Translocation of the point-endemic and Critically Endangered (CR) freshwater fish species Pethia bandula (Bandula barb)
08 July 2014 | News story
The Bandula barb is a point-endemic, and nationally and globally Critically Endangered (CR), freshwater fish species found at a site near Galapitamada, Warakapola, in the Kegalle District of the Sabaragamuwa Province of Sri Lanka.
The Bandula barb population at this site was estimated to consist of approximately a thousand individuals — 1, 073 individuals to be exact — following a population count in December, 2013. Given that this species occurs naturally only at one location, which lies outside the protected area network, it is particularly vulnerable to extinction, as a single harmful event (e.g. disease, toxin or natural disaster) may, potentially, destroy the entire population. Therefore, it is important that an ‘insurance population’ is established at another location, to ensure that this species will not go extinct in the event that its natural population is impacted by such an event.
The IUCN team spent several months searching for a suitable site to which the species could be translocated. During the search, the team sought to find a favourable site within the same river basin that would have similar environmental conditions to those of the natural habitat of the species. It was also essential that the team found a stream that is free from other fish that can out-compete this species, or cross-breed with it, resulting in hybrid forms. Further it was important that the new site would have minimal anthropogenic threats and environmental pressures, such as water pollution.
A suitable site at the border of a protected area under the jurisdiction of the Forest Department was identified at the beginning of 2014, and the IUCN team spent the first few months of the year working with the local Forest Department office to ensure that conditions were right for the intended translocation of the Bandula barb. The IUCN team also consulted, and coordinated with, the Department of Wildlife Conservation, in order to plan and carry out the translocation.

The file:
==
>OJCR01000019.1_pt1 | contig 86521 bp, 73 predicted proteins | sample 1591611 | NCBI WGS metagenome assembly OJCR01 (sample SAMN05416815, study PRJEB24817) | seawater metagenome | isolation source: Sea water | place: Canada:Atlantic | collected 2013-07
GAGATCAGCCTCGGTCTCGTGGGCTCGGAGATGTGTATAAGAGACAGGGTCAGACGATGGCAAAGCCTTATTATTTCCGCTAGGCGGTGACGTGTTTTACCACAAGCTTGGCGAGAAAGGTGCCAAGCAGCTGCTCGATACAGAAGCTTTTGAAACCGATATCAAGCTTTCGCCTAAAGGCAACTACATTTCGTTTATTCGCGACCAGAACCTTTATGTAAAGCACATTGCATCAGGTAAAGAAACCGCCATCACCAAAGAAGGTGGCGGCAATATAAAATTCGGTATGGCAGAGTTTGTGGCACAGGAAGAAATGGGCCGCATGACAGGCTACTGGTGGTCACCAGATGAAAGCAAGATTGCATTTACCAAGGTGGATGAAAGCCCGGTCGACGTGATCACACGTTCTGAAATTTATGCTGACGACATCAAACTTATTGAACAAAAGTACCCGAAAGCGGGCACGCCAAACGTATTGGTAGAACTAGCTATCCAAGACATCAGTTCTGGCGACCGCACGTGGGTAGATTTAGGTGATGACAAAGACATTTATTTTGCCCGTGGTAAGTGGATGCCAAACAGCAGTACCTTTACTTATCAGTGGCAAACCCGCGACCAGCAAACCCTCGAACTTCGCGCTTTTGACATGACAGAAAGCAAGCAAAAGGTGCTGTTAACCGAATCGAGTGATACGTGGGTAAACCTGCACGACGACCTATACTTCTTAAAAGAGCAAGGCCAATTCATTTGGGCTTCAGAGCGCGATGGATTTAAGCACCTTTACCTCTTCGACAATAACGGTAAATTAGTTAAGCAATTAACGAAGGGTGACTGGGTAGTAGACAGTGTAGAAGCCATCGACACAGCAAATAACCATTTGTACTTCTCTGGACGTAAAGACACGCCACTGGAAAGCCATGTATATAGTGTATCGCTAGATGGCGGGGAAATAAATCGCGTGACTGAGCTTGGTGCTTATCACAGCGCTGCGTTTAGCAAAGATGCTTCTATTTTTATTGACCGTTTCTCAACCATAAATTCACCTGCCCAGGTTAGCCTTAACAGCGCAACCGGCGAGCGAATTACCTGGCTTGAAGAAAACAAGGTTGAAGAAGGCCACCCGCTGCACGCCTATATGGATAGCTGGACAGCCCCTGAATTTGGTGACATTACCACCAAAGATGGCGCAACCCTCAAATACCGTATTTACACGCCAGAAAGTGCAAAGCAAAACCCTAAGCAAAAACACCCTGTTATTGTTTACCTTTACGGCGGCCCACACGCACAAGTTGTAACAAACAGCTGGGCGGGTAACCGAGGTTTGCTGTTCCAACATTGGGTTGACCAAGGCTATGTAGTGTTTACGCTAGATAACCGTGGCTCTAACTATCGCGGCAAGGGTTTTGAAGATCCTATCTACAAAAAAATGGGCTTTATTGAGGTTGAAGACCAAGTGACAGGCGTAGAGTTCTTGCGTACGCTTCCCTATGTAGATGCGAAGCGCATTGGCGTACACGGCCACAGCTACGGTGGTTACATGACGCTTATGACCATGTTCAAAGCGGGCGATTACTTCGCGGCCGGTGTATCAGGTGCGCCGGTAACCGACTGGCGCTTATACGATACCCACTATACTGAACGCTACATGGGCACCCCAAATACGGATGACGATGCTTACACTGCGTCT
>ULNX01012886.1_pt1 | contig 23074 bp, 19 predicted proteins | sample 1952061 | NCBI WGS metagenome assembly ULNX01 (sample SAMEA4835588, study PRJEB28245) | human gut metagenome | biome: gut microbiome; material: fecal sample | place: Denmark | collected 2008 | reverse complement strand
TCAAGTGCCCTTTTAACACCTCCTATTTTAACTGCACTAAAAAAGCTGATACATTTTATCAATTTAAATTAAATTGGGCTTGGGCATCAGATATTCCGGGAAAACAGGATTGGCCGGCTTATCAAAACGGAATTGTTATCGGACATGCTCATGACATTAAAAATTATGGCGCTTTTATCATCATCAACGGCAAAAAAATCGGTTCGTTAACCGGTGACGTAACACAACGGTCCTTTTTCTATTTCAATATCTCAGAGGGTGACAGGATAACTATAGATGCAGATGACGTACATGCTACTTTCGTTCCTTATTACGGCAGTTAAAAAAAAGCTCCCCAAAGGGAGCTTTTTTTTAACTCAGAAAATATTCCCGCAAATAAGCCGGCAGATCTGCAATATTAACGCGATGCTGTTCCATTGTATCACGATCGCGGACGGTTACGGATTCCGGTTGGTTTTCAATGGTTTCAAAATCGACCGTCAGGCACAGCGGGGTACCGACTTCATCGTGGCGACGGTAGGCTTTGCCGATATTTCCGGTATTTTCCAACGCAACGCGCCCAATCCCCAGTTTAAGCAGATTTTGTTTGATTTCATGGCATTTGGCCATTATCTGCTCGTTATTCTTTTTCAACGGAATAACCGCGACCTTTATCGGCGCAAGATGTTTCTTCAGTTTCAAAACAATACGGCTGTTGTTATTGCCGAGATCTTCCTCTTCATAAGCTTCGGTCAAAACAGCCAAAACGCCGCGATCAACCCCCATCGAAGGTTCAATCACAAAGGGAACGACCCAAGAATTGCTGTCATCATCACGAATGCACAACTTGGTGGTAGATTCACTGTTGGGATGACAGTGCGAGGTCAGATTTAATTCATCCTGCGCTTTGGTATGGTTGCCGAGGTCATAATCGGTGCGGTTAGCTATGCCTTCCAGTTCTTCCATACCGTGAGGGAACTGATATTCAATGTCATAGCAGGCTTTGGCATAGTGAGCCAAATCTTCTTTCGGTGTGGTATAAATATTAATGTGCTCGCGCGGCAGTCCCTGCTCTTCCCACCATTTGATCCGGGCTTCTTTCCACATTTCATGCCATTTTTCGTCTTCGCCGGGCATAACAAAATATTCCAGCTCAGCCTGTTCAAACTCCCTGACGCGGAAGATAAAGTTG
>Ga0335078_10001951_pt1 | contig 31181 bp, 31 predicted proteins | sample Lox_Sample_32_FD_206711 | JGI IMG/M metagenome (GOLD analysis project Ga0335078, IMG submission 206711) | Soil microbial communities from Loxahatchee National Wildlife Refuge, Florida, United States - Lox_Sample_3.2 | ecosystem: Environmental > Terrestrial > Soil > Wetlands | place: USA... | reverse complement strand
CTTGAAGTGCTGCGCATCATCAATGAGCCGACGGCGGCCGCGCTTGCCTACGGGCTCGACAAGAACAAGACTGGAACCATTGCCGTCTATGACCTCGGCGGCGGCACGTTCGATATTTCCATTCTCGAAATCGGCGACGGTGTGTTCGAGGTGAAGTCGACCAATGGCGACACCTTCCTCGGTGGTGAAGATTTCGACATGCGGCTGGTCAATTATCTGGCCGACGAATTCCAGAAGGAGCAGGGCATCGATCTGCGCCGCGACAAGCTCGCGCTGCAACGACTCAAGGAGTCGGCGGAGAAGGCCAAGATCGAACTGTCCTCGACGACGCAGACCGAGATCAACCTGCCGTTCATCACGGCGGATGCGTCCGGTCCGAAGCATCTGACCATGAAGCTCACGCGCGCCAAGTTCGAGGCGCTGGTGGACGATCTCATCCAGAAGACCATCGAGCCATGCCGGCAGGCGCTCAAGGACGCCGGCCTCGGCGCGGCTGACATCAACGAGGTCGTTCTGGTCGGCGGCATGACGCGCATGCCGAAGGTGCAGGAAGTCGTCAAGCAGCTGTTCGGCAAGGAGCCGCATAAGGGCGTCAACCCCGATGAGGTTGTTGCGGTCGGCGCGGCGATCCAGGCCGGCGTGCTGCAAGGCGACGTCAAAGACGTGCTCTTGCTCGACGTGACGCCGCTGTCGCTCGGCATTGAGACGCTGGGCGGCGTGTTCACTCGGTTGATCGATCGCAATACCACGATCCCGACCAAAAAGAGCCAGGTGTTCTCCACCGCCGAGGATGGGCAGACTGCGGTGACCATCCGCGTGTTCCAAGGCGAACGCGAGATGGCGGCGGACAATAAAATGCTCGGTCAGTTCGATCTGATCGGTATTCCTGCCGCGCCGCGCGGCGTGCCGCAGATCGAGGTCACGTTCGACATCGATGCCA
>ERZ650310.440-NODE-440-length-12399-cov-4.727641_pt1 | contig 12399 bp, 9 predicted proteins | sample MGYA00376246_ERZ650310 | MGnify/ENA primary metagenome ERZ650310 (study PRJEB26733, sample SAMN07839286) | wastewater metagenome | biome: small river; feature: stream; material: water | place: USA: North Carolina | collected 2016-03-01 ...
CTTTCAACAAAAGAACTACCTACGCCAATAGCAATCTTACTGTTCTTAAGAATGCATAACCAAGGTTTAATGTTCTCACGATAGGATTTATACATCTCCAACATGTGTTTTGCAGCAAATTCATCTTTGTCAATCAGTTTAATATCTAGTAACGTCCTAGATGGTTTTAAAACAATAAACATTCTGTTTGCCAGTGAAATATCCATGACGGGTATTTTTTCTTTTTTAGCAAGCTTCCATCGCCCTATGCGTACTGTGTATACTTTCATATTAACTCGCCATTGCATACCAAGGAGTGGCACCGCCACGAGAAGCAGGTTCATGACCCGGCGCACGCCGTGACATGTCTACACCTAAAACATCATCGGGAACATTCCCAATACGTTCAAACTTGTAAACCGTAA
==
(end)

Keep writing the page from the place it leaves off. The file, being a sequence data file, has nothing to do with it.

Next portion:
In addition to consultations with relevant government agencies, the preparatory process for the translocation also involved discussions with local communities, conducting awareness and school programmes, preparation of the site together with the local community, distribution of plants for home gardens to enhance stream-side vegetation, and planting of Legenandra spp. (Ketala) to create hiding places and breeding habitats for the species, at the identified site.
With necessary permission from the Department of Wildlife Conservation, the IUCN team collected several individuals of the species from Galpitamada and translocated them to the prepared destination site. The translocation was carried out to coincide with the International Day for Biological Diversity, with the participation of representatives of the Forest Department and the Department of Wildlife Conservation, as well as local communities from both the source and destination sites. At a gathering held on the day of the translocation, the Secretary of the Hapugoda, Rabbidigala and Alpitiya Community-based Organization in Galapitamada commented, “…this is an important day in the conservation of this species…we hope the Bandula barb — a valuable natural resource — will thrive in its new home”.
Both the source and translocated populations will be monitored through the Bandula barb conservation project.
The Bandula barb conservation project is implemented with funding from the Toyota Environmental Activities Grant Program of the Toyota Motor Corporation.